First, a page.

A team of researchers at UC Berkeley figured out a way to manufacture tetrahydrocannabinol (THC) and cannabidiol (CBD) — both products derived from the cannabis plant — from specially bioengineered yeast, according to Wired.
By injecting cannabis sativa plant genes into common brewer's yeast, which is the stuff that turns sugars into alcohol during the beermaking process, the yeast started spitting out cannabinoids as well, including THC — the psychoactive one — and CBD. In other words, the breakthrough could lead to beer that gets you high.
It could also be a big deal for the environment.
Planting, growing, and harvesting cannabinoids from large numbers of cannabis plants isn't as energy efficient as simply cultivating yeast. One 2012 study suggested three percent of California's total electricity usage was used to grow cannabis — a staggering figure.
The process could even prove to be more reliable: "For the consumer, the benefits are high-quality, low-cost CBD and THC: you get exactly what you want from yeast," said Jay Keasling, a UC Berkeley professor, in a statement. "It is a safer, more environmentally friendly way to produce cannabinoids."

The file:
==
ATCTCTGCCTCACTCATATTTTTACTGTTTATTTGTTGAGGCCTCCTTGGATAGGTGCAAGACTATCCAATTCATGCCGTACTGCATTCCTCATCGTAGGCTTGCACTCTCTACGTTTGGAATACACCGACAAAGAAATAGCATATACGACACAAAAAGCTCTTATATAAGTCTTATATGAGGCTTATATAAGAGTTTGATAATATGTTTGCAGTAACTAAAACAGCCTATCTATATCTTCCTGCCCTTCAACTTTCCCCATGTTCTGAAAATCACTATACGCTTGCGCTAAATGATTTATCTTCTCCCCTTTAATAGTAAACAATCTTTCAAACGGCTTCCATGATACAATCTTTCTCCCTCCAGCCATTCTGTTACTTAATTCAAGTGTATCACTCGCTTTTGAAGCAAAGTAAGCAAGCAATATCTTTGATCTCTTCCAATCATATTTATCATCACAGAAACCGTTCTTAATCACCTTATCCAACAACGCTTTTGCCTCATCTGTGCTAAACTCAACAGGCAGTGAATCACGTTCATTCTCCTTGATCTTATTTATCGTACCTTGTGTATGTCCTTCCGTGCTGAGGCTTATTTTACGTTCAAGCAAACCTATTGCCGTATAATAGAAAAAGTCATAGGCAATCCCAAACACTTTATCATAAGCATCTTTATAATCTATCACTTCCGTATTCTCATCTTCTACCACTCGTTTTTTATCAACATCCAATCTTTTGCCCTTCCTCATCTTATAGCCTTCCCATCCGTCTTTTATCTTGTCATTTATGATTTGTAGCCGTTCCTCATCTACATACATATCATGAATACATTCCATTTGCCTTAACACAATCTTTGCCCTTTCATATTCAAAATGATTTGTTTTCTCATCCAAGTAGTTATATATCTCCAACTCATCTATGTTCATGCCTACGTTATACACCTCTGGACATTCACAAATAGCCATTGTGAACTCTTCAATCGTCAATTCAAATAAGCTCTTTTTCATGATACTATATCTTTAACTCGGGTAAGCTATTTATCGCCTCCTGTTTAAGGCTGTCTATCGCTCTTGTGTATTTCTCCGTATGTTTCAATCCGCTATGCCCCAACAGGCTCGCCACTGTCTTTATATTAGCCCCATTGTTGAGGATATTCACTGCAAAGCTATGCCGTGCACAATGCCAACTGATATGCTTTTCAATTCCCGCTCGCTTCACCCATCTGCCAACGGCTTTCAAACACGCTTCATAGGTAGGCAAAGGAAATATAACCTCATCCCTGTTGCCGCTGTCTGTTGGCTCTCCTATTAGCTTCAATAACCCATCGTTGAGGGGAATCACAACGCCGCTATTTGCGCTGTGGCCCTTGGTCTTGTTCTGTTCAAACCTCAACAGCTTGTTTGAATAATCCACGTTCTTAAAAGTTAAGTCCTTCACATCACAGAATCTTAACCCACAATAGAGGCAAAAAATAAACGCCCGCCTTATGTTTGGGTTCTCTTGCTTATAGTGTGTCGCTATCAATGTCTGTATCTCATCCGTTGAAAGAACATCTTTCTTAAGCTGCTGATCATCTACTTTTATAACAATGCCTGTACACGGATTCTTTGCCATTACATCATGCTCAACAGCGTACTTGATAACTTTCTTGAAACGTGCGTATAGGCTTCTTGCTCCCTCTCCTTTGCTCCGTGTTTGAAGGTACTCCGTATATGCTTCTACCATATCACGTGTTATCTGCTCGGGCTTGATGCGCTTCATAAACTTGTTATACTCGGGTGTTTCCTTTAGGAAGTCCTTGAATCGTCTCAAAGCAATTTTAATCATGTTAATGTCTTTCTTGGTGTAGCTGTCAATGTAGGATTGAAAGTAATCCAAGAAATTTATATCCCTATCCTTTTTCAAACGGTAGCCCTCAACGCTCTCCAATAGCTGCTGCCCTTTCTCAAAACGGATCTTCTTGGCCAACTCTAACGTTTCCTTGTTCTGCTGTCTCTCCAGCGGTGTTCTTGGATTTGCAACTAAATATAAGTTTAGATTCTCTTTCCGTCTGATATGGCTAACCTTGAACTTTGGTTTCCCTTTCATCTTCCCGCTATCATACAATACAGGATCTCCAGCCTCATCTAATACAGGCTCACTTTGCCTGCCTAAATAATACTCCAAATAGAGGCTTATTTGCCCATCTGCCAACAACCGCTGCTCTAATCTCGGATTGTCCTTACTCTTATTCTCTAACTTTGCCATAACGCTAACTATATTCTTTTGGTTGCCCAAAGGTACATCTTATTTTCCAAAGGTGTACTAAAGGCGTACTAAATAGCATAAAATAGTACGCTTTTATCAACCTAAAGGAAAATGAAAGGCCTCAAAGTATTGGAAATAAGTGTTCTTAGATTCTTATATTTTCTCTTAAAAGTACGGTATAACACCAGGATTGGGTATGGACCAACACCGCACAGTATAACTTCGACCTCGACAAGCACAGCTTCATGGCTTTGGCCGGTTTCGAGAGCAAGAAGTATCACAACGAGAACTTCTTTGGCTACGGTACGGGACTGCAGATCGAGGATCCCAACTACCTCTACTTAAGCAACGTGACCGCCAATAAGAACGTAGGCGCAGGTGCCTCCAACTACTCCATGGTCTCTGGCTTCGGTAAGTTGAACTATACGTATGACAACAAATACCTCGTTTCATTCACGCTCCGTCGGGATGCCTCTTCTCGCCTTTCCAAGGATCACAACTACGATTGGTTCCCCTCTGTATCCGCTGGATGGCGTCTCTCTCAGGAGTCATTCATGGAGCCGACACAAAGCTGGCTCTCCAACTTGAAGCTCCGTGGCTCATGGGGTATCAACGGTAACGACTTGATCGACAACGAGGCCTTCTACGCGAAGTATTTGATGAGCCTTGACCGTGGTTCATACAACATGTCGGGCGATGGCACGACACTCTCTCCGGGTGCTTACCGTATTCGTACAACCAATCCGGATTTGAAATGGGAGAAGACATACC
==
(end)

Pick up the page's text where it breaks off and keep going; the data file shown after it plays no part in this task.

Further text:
Enzymes inside the yeast first produce CBDA and THCA, which are precursors to CBD and THC, respectively. Once those substances are heated up, you've got CBD and THC — the same thing that happens when you light a joint or bake weed brownies.
The process is simpler than growing a plant, and could even allow for just producing CBD.
"Being able to produce that in a way that's uncontaminated with THC is a pretty valuable thing," said Keasling.
READ MORE: Forget Growing Weed—Make Yeast Spit Out CBD and THC Instead [Wired]
More on cannabis: Legal Marijuana Could Threaten the Alcohol Industry, Says Report
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